Poll doles TN Style
Political parties in Tamil Nadu came under intense scrutiny by the Election Commission and intelligence agencies during the recent campaign for the RK Nagar constituency. Elections to the prestigious seat, once represented by the late Jayalalithaa, were countermanded twice since cash running into tens of crores was recovered during the campaign. This time, political parties devised a novel method of avoiding getting caught for money doles. Supporters were handed a single `20 note on which the booth number and a code number was written. The understanding was that after the poll you could encash the `20 note for `10,000 at a specified address, provided five family members had voted. The joke making the rounds in Tamil Nadu is that when a husband asked for the `20 note he had left on top of the TV, the wife replied that she had bought milk. The husband wailed, “Your one milk pouch cost our family ` 10,000.’’
Minister for external affairs Sushma Swaraj is quick to respond to tweets asking for help. She has earned a reputation as the saviour for stranded Indians abroad and for foreigners with problems in obtaining Indian visas. However, Swaraj is equally prompt in reacting to criticism, by blocking those sending uncomplimentary tweets. Recently, Congress MP Pratap Singh Bajwa wanted to know the fate of 39 people from Punjab who went missing in Iran in 2014. He was immediately blocked from her Twitter account. An indignant Bajwa felt it did not behove a minister to block an MP simply because he asked tough questions. Some right-wing trolls were also blocked after they questioned the need to liberally hand out visas to Pakistanis on humanitarian grounds at a time when Kulbhushan Jadhav is in a Pakistani jail and could be executed. At her annual year-end lunch for the media, Swaraj was willing to engage in light chit-chat with journalists but refused to respond to probing questions on foreign policy. She avoided inconvenient questions by simply moving to the next table. In contrast, the two ministers of state, MJ Akbar and VK Singh, as well as foreign secretary S Jaishankar replied at length to questions relating to the ministry.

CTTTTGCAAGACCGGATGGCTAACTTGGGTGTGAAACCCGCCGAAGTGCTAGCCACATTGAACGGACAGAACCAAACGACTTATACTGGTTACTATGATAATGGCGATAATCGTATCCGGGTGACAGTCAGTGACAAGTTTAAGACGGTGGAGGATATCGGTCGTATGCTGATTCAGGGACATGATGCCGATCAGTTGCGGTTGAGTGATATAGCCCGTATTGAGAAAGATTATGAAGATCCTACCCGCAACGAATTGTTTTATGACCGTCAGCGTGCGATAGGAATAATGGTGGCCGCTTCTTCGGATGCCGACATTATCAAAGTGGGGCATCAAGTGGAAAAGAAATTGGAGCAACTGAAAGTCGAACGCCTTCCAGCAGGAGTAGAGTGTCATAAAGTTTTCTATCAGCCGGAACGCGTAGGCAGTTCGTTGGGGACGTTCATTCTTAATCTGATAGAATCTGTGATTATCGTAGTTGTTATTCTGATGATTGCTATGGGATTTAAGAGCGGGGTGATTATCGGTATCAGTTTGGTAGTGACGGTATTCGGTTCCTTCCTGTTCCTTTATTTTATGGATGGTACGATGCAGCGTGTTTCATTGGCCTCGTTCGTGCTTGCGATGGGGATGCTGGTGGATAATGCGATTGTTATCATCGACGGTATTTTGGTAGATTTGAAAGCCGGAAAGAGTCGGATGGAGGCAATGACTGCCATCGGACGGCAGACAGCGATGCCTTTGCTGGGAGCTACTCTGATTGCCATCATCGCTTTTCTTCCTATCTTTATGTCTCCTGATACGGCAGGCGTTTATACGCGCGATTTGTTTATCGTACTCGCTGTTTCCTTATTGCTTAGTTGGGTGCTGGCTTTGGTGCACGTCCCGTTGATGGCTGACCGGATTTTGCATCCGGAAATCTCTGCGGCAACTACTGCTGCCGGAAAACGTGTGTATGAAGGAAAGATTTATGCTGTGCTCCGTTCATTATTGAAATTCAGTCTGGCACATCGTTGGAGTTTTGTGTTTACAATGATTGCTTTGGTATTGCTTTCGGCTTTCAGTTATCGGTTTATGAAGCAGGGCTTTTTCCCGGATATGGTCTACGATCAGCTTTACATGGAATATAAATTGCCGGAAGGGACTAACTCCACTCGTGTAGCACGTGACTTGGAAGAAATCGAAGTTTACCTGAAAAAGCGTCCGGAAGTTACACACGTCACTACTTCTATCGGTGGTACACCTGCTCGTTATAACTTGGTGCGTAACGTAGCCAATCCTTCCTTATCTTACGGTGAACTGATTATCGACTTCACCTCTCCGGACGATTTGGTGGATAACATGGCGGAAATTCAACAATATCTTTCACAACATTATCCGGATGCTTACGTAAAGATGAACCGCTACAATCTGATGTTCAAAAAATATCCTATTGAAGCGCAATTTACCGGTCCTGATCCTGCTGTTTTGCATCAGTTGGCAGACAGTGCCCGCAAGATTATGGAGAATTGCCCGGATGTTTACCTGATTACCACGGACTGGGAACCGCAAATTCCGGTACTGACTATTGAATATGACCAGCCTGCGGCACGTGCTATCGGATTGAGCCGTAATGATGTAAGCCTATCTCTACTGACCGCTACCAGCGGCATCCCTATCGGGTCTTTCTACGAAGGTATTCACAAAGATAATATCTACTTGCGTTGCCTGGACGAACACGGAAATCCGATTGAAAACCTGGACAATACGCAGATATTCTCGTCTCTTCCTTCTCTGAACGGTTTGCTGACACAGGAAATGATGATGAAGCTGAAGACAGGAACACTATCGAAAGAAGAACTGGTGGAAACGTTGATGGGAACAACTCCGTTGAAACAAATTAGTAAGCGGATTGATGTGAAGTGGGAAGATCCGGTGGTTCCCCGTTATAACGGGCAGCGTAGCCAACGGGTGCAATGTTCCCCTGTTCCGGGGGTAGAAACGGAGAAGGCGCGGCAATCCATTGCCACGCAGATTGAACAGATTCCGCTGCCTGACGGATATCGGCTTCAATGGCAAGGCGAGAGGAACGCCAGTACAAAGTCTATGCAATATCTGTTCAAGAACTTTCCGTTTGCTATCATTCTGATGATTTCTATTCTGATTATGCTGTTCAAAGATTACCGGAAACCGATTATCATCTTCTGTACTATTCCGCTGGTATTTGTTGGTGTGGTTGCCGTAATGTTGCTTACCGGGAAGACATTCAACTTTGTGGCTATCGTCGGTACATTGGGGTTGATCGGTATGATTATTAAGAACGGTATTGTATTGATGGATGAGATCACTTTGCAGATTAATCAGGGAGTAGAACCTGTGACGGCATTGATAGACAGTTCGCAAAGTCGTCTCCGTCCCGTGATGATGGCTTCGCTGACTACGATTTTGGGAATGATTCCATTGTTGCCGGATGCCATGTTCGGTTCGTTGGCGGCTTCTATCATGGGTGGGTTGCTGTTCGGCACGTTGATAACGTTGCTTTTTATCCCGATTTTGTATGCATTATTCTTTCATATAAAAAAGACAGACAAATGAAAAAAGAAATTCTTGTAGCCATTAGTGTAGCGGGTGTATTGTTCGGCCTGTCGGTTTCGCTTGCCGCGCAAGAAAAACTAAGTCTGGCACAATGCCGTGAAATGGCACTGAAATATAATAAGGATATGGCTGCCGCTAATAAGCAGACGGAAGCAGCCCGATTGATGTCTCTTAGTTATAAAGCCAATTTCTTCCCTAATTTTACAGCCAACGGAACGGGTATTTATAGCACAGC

Not a narrow win
The BJP can take this comfort from its narrow win in the Gujarat Assembly elections: that its vote share paints a far more optimistic picture for the parliamentary polls. The figures suggest that in fact a parliamentary election would have seen a more positive outcome since the BJP’s margins of victory were far higher than those of the Congress. For instance, while the BJP won 20 seats with a margin of over 50,000, the Congress did not manage such a large lead in any constituency. While the BJP won another 27 seats with margins between 25,000 and 50,000 votes, the Congress won only 13 seats with this margin. Out of the total 99 seats won by the BJP, the lead was over 10,000 in 74. The Congress has a similar lead in only 45 seats. According to the BJP’s calculations, on the basis of the Assembly vote, out of 26 parliamentary seats in Gujarat, the BJP would have won 17 to 18 seats and the Congress only
eight to nine.
Temple trail again
Congress strategists discovered that out of the 27 temple visits Rahul Gandhi made in Gujarat during the elections, the party won in 14 of the Assembly constituencies in which these are located. The Congress is keen to repeat the soft Hindutva card in Karnataka which goes to the polls by May next year. It has chalked out a campaign itinerary for Rahul which includes visits to numerous shrines and religious places. In the bargain, Congress chief minister Siddaramaiah has altered his own views. Earlier he prided himself on being a rationalist and atheist who had passed a law against superstition. Now he has started on a temple trail of his own even before Rahul visits the state and denies he was ever a non-believer.
Not in your face
Indian security could learn a lesson or two from the Americans on how to be unobtrusive yet effective. The US Ambassador to India, Kenneth Juster, visited Jodhpur on Christmas Day and watched a friendly polo match organised by the erstwhile Maharaja of Jodhpur, Gaj Singh. Although Juster has Z-plus security, few in the audience were aware of his presence. Unlike what happens in India, the Americans, who oversee the ambassador’s security detail, do not believe in posting conspicuous gun-wielding uniformed men in large numbers, frisking guests and confiscating phones and purses. Juster was able to mingle with the crowd and take photos of the award ceremony and Santa Claus, just like any other tourist. His Indian security guards were incognito and unrecognisable.